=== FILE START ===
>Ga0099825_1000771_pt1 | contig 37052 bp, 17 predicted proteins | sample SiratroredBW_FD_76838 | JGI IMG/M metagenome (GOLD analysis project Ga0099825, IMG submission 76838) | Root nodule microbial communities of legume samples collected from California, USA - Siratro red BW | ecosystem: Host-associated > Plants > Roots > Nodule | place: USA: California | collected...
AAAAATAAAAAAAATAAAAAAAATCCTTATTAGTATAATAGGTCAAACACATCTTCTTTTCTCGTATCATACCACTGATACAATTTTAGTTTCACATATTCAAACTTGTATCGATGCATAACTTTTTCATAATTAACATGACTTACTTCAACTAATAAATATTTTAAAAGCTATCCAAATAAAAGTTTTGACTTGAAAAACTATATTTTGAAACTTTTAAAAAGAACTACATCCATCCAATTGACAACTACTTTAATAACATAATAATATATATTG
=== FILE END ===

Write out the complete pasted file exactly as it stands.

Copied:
>Ga0099825_1000771_pt1 | contig 37052 bp, 17 predicted proteins | sample SiratroredBW_FD_76838 | JGI IMG/M metagenome (GOLD analysis project Ga0099825, IMG submission 76838) | Root nodule microbial communities of legume samples collected from California, USA - Siratro red BW | ecosystem: Host-associated > Plants > Roots > Nodule | place: USA: California | collected...
AAAAATAAAAAAAATAAAAAAAATCCTTATTAGTATAATAGGTCAAACACATCTTCTTTTCTCGTATCATACCACTGATACAATTTTAGTTTCACATATTCAAACTTGTATCGATGCATAACTTTTTCATAATTAACATGACTTACTTCAACTAATAAATATTTTAAAAGCTATCCAAATAAAAGTTTTGACTTGAAAAACTATATTTTGAAACTTTTAAAAAGAACTACATCCATCCAATTGACAACTACTTTAATAACATAATAATATATATTG